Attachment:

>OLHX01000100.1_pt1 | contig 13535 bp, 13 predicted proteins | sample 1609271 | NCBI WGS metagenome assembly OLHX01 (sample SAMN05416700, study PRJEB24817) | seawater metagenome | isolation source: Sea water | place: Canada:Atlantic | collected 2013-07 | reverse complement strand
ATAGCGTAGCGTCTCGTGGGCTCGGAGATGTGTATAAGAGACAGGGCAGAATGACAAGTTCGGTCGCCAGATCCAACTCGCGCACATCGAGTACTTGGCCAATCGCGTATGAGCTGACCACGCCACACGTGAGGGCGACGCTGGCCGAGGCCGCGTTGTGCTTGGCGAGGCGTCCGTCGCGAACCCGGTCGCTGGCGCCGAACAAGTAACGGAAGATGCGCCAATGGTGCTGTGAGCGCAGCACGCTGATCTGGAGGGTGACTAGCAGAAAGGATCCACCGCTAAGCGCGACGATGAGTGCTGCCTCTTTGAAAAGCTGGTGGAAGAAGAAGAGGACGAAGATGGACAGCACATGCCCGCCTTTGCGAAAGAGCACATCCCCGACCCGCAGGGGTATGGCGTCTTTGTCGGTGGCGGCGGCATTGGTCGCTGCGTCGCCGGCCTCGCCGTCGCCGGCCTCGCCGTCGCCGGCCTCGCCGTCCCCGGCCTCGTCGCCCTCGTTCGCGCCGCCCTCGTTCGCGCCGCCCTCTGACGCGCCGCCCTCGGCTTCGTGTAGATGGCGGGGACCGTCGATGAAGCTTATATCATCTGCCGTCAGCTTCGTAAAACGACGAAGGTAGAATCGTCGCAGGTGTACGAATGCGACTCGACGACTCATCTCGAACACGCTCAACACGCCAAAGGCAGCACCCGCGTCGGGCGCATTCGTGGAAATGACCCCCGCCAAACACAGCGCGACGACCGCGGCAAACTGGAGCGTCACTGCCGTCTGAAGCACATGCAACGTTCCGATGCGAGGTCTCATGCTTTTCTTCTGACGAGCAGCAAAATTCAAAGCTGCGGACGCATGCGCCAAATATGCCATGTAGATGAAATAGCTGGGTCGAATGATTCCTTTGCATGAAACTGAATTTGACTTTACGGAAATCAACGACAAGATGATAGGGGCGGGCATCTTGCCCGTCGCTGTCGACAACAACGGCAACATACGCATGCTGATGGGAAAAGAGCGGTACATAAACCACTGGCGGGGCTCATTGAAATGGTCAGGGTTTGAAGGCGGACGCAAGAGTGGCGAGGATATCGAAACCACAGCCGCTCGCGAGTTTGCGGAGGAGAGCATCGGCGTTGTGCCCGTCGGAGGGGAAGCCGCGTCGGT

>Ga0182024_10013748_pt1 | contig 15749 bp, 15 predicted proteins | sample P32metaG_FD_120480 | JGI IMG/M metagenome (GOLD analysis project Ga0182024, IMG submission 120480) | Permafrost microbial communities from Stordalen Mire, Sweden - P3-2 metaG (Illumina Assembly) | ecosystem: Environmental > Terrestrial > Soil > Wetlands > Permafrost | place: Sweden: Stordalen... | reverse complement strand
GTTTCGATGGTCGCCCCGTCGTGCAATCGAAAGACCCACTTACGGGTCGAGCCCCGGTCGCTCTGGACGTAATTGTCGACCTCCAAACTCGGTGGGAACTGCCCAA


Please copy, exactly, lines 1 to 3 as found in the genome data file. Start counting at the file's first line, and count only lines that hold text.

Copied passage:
>OLHX01000100.1_pt1 | contig 13535 bp, 13 predicted proteins | sample 1609271 | NCBI WGS metagenome assembly OLHX01 (sample SAMN05416700, study PRJEB24817) | seawater metagenome | isolation source: Sea water | place: Canada:Atlantic | collected 2013-07 | reverse complement strand
ATAGCGTAGCGTCTCGTGGGCTCGGAGATGTGTATAAGAGACAGGGCAGAATGACAAGTTCGGTCGCCAGATCCAACTCGCGCACATCGAGTACTTGGCCAATCGCGTATGAGCTGACCACGCCACACGTGAGGGCGACGCTGGCCGAGGCCGCGTTGTGCTTGGCGAGGCGTCCGTCGCGAACCCGGTCGCTGGCGCCGAACAAGTAACGGAAGATGCGCCAATGGTGCTGTGAGCGCAGCACGCTGATCTGGAGGGTGACTAGCAGAAAGGATCCACCGCTAAGCGCGACGATGAGTGCTGCCTCTTTGAAAAGCTGGTGGAAGAAGAAGAGGACGAAGATGGACAGCACATGCCCGCCTTTGCGAAAGAGCACATCCCCGACCCGCAGGGGTATGGCGTCTTTGTCGGTGGCGGCGGCATTGGTCGCTGCGTCGCCGGCCTCGCCGTCGCCGGCCTCGCCGTCGCCGGCCTCGCCGTCCCCGGCCTCGTCGCCCTCGTTCGCGCCGCCCTCGTTCGCGCCGCCCTCTGACGCGCCGCCCTCGGCTTCGTGTAGATGGCGGGGACCGTCGATGAAGCTTATATCATCTGCCGTCAGCTTCGTAAAACGACGAAGGTAGAATCGTCGCAGGTGTACGAATGCGACTCGACGACTCATCTCGAACACGCTCAACACGCCAAAGGCAGCACCCGCGTCGGGCGCATTCGTGGAAATGACCCCCGCCAAACACAGCGCGACGACCGCGGCAAACTGGAGCGTCACTGCCGTCTGAAGCACATGCAACGTTCCGATGCGAGGTCTCATGCTTTTCTTCTGACGAGCAGCAAAATTCAAAGCTGCGGACGCATGCGCCAAATATGCCATGTAGATGAAATAGCTGGGTCGAATGATTCCTTTGCATGAAACTGAATTTGACTTTACGGAAATCAACGACAAGATGATAGGGGCGGGCATCTTGCCCGTCGCTGTCGACAACAACGGCAACATACGCATGCTGATGGGAAAAGAGCGGTACATAAACCACTGGCGGGGCTCATTGAAATGGTCAGGGTTTGAAGGCGGACGCAAGAGTGGCGAGGATATCGAAACCACAGCCGCTCGCGAGTTTGCGGAGGAGAGCATCGGCGTTGTGCCCGTCGGAGGGGAAGCCGCGTCGGT

>Ga0182024_10013748_pt1 | contig 15749 bp, 15 predicted proteins | sample P32metaG_FD_120480 | JGI IMG/M metagenome (GOLD analysis project Ga0182024, IMG submission 120480) | Permafrost microbial communities from Stordalen Mire, Sweden - P3-2 metaG (Illumina Assembly) | ecosystem: Environmental > Terrestrial > Soil > Wetlands > Permafrost | place: Sweden: Stordalen... | reverse complement strand